Today, the inconveniences - and indignities - are familiar to every air passenger. And train depots like 30th Street Station are patrolled by armed guards and police dogs, while even subway stops are subject to random VIPR ("Visible Intermodal Prevention and Response") sweeps, with federal officers swabbing chemicals on bags to test for explosives, beneath posters that implore commuters, "If you see something, say something."
An army of 50,000 transportation security officers has been deployed around the country, and since 9/11, the Transportation Security Administration has spent $57 billion on aviation security.
So far, it's worked.
No plane or train in the United States has been successfully attacked since 9/11. Every day, federal screeners thwart attempts big and small to breach security at airports and other transportation hubs.
In the last four years, the TSA has seized 3,400 guns and more than 400,000 "incendiary items" from airline passengers.
Just last week, the TSA reported catching 18 guns, six "artfully concealed prohibited items," and seven passengers who were arrested after investigations of "suspicious behavior or fraudulent travel documents."
But at what cost?
Critics say the government's techniques invade privacy - sometimes in humiliating ways - erode individual rights, and threaten the health of travelers and screeners alike from scanning radiation.
And the trend, said Jay Stanley, a senior policy analyst at the American Civil Liberties Union, is toward more intrusions.
"When a frightening thing happens, like the Christmas bomber, the media and politicians jump all over it, clamoring for government to 'do something,' and the big security bureaucracies like TSA put their gears in motion," Stanley said. "It sort of develops a momentum of its own."
"They're often fighting the last war, putting in programs that would have stopped the last threat."
Stanley criticized the government's growing efforts to gather ever more data about citizens and to compile secret "no-fly" lists, in the name of security.
"Who's a dangerous person? What is that based on? Does a person get to challenge that? This runs contrary to our oldest traditions of being able to confront our accusers.
"Hopefully, we're not going to turn into a garrison state where we worry about nothing but security," Stanley said.
In a lawsuit filed last year challenging the TSA's use of full-body scanners, the Electronic Privacy Information Center said the agency "has initiated the most sweeping, the most invasive, and the most unaccountable, suspicionless search of American travelers in history."
A federal appeals court in Washington in July ruled that the TSA must seek public comment on the scanners, but could continue its practices while it gathers public reaction.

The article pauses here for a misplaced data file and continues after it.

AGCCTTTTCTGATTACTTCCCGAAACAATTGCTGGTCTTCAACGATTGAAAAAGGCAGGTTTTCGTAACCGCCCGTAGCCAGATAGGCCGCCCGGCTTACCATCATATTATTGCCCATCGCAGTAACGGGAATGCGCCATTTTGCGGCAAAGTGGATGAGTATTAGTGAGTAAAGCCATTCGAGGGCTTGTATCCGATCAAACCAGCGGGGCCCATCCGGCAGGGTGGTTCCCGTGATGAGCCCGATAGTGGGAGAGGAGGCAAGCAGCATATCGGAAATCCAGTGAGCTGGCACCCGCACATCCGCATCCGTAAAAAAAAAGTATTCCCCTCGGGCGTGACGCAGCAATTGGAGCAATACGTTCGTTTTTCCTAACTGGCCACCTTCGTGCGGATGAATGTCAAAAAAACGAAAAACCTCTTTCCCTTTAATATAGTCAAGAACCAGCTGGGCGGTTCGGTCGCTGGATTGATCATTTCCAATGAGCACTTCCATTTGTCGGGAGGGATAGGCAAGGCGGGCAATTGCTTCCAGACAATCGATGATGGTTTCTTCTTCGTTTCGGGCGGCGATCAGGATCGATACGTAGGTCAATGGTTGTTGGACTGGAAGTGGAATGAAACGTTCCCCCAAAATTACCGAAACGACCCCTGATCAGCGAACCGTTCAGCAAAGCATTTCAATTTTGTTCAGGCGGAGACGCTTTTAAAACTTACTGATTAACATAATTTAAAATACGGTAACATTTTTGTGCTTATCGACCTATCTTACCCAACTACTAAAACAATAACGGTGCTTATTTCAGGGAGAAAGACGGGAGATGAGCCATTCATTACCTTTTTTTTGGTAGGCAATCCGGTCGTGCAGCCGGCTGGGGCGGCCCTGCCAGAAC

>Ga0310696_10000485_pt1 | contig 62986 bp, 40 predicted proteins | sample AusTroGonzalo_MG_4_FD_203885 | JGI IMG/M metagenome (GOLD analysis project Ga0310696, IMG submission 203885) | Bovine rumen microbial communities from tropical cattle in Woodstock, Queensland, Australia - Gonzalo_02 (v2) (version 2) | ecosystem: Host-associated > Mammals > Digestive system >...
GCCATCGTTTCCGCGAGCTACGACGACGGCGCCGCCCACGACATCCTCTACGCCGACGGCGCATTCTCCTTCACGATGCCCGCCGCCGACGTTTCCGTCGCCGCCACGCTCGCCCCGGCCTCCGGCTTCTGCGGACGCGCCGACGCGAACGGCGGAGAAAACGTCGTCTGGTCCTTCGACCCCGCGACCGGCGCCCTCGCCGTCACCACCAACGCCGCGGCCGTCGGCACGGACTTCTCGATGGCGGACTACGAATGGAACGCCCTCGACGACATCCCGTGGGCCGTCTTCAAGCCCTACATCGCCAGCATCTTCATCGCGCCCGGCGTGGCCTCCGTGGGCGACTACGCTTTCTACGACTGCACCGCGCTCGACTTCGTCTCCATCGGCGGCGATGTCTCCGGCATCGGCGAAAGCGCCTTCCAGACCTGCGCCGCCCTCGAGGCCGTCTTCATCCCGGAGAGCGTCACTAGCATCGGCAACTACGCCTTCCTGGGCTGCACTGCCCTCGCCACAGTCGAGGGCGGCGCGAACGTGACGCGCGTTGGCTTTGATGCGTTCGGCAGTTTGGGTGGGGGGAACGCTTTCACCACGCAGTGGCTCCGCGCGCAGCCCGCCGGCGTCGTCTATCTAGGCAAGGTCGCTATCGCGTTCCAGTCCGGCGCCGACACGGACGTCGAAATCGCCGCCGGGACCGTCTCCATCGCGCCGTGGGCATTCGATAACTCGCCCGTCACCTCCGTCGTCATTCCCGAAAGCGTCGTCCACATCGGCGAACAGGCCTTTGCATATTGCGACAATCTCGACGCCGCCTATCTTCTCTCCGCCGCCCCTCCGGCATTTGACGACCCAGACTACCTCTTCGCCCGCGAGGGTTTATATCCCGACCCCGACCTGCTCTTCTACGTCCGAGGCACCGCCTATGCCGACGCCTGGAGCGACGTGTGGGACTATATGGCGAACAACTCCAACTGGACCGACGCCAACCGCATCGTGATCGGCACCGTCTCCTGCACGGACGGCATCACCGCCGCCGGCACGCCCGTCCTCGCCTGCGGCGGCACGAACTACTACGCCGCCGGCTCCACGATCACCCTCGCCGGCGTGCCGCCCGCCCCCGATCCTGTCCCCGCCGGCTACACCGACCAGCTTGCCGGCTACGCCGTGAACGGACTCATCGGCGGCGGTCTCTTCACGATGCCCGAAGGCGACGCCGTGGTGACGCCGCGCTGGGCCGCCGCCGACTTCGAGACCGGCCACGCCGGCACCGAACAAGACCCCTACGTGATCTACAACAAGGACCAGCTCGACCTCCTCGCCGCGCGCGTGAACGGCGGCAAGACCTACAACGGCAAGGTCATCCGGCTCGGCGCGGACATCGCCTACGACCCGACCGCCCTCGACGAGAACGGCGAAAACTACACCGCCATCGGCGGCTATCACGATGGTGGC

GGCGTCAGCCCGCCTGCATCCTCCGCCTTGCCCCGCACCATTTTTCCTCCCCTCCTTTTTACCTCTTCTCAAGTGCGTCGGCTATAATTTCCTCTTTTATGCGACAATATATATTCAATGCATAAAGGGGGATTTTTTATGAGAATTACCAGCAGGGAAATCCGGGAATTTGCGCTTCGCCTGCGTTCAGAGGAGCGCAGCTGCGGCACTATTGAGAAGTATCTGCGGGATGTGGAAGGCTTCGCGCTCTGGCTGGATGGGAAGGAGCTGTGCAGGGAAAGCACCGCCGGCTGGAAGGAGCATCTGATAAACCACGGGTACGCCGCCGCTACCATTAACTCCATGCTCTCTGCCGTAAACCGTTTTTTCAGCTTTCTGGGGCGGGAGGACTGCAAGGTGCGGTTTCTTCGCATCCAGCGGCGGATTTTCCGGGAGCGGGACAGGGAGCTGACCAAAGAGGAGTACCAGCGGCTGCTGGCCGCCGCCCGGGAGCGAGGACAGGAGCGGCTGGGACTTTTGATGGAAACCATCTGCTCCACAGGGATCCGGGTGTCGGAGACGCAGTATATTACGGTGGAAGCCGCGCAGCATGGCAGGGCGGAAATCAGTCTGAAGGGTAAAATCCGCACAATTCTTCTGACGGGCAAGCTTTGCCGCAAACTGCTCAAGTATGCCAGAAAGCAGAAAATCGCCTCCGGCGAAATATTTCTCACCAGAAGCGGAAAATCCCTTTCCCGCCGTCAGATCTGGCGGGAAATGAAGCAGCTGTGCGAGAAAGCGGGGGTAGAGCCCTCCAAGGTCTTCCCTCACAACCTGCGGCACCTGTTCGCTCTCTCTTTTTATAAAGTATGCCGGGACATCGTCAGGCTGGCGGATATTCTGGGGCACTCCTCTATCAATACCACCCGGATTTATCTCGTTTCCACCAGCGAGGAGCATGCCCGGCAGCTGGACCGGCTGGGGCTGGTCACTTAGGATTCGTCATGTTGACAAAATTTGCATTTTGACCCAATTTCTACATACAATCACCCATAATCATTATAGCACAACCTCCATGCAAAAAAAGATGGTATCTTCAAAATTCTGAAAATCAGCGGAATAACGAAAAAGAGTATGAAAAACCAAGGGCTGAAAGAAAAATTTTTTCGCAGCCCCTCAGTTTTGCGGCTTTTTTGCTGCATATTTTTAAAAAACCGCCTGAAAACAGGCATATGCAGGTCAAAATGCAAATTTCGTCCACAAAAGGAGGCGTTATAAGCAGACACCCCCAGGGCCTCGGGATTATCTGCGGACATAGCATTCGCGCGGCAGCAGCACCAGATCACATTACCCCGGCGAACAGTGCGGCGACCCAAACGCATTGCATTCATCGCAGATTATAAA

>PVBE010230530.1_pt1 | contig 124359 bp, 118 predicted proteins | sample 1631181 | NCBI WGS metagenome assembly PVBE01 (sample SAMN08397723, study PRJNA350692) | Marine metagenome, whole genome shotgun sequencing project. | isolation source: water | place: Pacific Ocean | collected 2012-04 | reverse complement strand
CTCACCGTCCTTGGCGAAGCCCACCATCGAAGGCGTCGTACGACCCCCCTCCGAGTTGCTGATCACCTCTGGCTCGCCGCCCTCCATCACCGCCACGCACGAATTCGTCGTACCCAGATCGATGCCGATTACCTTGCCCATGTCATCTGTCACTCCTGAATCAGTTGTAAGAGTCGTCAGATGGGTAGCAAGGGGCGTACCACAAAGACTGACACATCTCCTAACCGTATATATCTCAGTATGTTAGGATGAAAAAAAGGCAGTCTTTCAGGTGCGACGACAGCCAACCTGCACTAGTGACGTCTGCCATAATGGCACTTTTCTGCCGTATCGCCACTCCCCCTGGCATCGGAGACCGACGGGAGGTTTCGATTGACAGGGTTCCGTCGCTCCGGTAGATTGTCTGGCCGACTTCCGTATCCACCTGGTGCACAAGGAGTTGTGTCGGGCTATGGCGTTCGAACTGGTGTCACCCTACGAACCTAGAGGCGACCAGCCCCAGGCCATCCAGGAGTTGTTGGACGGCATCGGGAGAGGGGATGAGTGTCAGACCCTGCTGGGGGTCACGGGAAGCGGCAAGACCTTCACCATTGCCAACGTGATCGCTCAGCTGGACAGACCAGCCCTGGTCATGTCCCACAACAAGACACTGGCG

In the future, the TSA says it wants to reduce the hassle for most travelers while concentrating on the most serious threats.
"The vast majority of the 628 million annual air travelers present little to no risk of committing an act of terrorism," TSA Administrator John Pistole said recently.
"We should screen smarter and appropriately focus on those who do present the greatest risk, thereby improving security and the travel experience for everyone else."
So security officials are looking for more palatable ways to screen passengers.
The intrusive full-body scans that show a naked portrait of a passenger are being replaced with scans that show generic outlines of a human figure. The new scan software will highlight areas of the body where "anomalies" are found.
One TSA plan in the works would establish a new database of names of passengers who have been deemed low-risk. Starting this fall, some "trusted travelers" who volunteer certain identifying information ahead of time will get a boarding pass with their information embedded in a bar code, and will go to a fast lane for "expedited screening" at airports in Detroit, Miami, and Dallas-Fort Worth.
Other airports and airlines will be added, if the test program succeeds.
In another test program already under way at Boston's Logan Airport, TSA "behavior detection officers" at gate checkpoints are talking to every passenger to try to detect evasions or fear. Passengers deemed suspicious after a brief conversation are subjected to a pat-down search and having their carry-on luggage examined.
That program will also be expanded to other airports, if the 60-day Boston test, which started Aug. 15, is deemed successful, said Ann Davis, a TSA spokeswoman.
While air travel will continue to get the most attention from security officials, railroads and mass-transit systems also worry the Department of Homeland Security.
Terrorist attacks in Madrid, Spain, in 2004 and in London in 2005 starkly demonstrated the vulnerability of trains, subways, and buses.
Pistole says American mass transit and passenger rail systems have been the subject of "numerous plots" since 9/11. The relatively open access of trains and subways makes them inviting targets.
The response so far has been to patrol train stations, require some rail passengers to show identification, and to conduct unannounced security sweeps to search bags for explosives.
In the last year, 25 VIPR teams conducted more than 8,000 sweeps, including 3,700 in mass transit and rail stations. The Obama administration is seeking funding for 12 more VIPR teams in its budget for next year.
Pistole acknowledges that despite its best efforts, the TSA won't be able to make travel completely safe.
"We are not in the risk-elimination business. We never will be, and don't let anyone tell you we can be," he said. "The only way to eliminate risk is for everyone to stop traveling.
"That is not a real solution, and it's just not going to happen."
To view videos from the stories of people whose lives were affected by Sept. 11, 2001, go to www.philly.com/9-11
Contact staff writer Paul Nussbaum at 215-854-4587 or firstname.lastname@example.org.